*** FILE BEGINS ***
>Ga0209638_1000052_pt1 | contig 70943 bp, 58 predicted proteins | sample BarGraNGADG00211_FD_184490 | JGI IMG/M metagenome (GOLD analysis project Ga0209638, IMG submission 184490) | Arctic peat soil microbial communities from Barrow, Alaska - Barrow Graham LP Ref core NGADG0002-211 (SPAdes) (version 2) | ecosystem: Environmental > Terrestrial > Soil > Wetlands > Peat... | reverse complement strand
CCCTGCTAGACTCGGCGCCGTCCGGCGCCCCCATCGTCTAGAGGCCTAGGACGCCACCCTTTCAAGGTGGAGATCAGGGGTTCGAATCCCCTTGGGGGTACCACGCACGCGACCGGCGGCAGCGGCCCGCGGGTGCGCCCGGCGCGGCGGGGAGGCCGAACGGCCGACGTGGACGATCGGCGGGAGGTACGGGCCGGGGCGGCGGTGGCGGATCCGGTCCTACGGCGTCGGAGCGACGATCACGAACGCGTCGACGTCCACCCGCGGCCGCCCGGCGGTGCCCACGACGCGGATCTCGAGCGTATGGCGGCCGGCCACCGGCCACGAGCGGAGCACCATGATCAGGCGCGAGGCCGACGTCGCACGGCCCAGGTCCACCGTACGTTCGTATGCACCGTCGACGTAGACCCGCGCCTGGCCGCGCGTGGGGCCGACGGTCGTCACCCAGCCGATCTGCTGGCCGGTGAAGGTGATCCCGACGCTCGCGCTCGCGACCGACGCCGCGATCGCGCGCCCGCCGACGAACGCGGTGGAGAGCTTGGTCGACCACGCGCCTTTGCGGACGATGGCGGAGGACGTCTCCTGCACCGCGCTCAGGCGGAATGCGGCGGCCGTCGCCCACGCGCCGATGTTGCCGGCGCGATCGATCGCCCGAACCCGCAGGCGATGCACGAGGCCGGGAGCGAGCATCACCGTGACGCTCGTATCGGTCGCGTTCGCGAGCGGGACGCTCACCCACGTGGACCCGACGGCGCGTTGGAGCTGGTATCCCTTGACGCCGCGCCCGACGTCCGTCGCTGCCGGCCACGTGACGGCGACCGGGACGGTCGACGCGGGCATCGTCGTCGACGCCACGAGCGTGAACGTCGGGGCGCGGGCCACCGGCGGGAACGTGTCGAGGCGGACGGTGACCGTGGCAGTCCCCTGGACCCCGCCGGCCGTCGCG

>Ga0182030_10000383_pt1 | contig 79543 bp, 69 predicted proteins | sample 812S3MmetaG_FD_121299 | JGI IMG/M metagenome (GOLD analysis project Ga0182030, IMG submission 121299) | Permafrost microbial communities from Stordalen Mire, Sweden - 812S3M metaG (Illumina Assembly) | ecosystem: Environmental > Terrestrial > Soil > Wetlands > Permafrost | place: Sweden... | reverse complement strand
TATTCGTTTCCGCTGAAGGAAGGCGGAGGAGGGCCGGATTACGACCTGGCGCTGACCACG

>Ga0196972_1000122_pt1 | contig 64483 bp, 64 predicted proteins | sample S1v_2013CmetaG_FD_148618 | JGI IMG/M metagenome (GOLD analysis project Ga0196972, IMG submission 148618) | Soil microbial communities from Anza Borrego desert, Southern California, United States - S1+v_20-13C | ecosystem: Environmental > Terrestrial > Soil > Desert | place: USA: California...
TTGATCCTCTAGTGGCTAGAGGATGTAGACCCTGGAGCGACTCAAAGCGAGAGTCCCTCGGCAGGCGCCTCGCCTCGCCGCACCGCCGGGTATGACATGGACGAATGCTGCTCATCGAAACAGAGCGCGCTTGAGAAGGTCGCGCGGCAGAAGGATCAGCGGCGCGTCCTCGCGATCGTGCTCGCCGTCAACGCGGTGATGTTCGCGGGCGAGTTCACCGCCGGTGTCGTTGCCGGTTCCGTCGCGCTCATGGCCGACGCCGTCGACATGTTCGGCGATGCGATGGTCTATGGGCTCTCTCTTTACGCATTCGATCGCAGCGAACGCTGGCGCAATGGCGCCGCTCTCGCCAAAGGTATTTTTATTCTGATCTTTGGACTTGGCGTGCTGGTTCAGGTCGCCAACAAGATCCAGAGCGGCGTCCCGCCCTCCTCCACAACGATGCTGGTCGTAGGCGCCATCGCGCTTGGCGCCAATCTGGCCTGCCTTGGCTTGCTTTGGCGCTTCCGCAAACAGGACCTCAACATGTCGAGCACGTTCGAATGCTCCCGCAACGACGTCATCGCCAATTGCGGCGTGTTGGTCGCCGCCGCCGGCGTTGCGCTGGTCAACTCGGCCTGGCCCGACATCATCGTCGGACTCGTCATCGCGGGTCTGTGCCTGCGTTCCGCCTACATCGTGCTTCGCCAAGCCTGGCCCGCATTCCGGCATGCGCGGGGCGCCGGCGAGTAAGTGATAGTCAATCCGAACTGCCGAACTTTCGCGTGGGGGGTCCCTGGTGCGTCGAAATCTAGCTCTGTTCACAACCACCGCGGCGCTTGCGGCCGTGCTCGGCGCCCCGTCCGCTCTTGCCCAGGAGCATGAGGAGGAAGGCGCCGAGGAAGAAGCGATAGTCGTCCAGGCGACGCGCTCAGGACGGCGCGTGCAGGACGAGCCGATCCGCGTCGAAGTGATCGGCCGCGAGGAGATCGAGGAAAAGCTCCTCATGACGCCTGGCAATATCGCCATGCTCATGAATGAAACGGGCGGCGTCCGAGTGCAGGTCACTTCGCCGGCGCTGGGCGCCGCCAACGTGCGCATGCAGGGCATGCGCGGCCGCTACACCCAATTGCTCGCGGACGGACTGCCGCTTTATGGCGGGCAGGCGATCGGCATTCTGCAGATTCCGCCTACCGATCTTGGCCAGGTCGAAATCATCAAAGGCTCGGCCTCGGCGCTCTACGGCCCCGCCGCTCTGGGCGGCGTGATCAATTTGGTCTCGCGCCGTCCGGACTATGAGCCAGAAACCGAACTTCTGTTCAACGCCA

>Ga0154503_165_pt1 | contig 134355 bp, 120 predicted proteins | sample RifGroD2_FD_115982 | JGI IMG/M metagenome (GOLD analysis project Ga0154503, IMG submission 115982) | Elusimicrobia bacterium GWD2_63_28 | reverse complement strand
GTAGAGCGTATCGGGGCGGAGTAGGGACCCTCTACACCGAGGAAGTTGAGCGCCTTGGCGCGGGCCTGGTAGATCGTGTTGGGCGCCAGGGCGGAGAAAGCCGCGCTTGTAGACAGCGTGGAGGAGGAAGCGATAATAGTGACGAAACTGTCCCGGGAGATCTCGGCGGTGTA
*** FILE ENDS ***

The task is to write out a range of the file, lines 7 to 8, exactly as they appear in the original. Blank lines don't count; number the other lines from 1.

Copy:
>Ga0154503_165_pt1 | contig 134355 bp, 120 predicted proteins | sample RifGroD2_FD_115982 | JGI IMG/M metagenome (GOLD analysis project Ga0154503, IMG submission 115982) | Elusimicrobia bacterium GWD2_63_28 | reverse complement strand
GTAGAGCGTATCGGGGCGGAGTAGGGACCCTCTACACCGAGGAAGTTGAGCGCCTTGGCGCGGGCCTGGTAGATCGTGTTGGGCGCCAGGGCGGAGAAAGCCGCGCTTGTAGACAGCGTGGAGGAGGAAGCGATAATAGTGACGAAACTGTCCCGGGAGATCTCGGCGGTGTA